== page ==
Here’s a quick typology of tech journalism today: news reporting (“Amazon announces layoffs affecting 18,000 employees”), gadget reviews, company and founder profiles, opinion essays (Zeynep Tufekci et al.), investigative journalism (“The Uber Files”), industry digests (TechCrunch), personal blogs, Substacks, and—if you’re feeling generous—Hacker News comments and GitHub issues. It’s an incomplete catalog, but you get the idea. Yet surveying this landscape reveals a curious lacuna: software criticism, in which a piece of software is subjected to critical analysis.
Let’s be clear. Technology criticism is nothing new. Modern technology criticism, depending on who you ask, goes way back to Lewis Mumford, Herbert Marcuse, Martin Heidegger, and Marshall McLuhan. More recently, I assume you’ve heard of popular books like The Age of Surveillance Capitalism and The Attention Merchants and may even be familiar with technology critics like Jaron Lanier, Evgeny Morozov, and Ellen Ullman. Or to name a few from the academic flank, Fred Turner, Gabriella Coleman, and Sherry Turkle.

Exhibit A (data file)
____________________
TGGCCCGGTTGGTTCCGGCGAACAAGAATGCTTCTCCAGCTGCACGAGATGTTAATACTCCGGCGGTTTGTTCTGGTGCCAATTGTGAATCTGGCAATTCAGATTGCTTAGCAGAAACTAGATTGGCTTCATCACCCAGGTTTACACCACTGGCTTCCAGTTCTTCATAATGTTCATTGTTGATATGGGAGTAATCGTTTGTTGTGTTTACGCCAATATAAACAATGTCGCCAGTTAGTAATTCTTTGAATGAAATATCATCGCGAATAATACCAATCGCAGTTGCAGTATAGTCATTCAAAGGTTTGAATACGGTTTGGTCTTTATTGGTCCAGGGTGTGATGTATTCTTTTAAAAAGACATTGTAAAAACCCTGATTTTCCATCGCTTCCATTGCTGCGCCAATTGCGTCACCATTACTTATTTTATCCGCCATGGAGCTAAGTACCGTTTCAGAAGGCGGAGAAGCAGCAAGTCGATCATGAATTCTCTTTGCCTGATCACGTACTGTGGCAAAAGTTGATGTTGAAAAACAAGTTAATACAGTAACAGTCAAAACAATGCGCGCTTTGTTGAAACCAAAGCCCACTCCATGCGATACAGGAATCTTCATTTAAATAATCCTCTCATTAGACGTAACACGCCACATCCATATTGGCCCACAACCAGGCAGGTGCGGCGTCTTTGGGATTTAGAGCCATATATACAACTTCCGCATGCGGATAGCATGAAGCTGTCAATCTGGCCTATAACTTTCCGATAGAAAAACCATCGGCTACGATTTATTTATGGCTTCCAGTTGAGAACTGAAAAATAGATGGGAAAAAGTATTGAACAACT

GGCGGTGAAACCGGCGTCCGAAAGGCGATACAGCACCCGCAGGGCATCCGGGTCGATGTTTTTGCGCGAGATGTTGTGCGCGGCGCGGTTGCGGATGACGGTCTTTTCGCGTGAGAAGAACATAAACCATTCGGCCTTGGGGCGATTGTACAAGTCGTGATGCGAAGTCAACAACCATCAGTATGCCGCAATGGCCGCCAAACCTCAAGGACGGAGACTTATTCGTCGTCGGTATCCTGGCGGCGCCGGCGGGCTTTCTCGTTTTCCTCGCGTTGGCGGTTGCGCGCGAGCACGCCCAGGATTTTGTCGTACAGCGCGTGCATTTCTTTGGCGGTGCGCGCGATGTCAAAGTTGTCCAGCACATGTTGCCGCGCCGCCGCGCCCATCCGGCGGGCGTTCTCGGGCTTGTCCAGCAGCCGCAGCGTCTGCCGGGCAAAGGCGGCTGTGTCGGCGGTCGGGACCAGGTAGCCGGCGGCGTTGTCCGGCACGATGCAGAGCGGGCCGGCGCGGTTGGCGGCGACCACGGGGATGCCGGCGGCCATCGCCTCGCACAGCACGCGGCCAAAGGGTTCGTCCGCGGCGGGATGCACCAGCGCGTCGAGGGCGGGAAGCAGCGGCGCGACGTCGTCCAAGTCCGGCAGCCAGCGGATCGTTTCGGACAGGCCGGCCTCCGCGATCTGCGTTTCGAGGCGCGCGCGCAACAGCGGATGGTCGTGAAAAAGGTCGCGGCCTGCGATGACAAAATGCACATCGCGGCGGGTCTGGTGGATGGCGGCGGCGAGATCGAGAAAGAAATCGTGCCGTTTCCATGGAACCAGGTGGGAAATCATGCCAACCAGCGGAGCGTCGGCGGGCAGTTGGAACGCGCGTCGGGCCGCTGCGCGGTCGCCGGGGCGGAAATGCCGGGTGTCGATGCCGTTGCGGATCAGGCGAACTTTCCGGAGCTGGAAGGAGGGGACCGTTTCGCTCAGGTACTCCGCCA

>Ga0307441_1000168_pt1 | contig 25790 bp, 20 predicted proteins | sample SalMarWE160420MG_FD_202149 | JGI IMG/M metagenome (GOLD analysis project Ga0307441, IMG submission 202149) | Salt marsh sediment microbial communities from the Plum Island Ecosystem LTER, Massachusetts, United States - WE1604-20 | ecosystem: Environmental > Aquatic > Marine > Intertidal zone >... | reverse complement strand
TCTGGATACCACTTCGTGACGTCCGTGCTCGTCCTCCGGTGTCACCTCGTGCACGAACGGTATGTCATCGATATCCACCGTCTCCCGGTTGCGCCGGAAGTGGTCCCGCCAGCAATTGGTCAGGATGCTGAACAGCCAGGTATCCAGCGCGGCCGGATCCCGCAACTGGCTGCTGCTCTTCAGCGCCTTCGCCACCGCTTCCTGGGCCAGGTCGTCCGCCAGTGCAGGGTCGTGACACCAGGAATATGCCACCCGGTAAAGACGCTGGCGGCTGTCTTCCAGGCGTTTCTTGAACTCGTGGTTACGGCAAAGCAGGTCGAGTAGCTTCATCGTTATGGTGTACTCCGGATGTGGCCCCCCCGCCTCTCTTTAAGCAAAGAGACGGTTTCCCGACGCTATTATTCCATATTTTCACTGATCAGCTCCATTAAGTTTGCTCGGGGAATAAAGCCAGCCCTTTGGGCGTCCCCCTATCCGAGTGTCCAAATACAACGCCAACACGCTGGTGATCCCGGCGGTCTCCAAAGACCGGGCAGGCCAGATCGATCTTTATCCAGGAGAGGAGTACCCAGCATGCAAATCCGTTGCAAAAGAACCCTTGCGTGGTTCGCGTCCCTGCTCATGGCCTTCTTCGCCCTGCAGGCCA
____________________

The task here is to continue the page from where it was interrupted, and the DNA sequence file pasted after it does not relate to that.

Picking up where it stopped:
But software criticism is not the same as technology criticism. A work of software criticism is to Nicholas Carr’s “Is Google Making Us Stupid?” what a New York Times book review is to Virginia Woolf’s “Modern Fiction.” The latter is a more synoptic assessment of the field while the former—in theory, at least, if it existed—is a focused interrogation of a single work.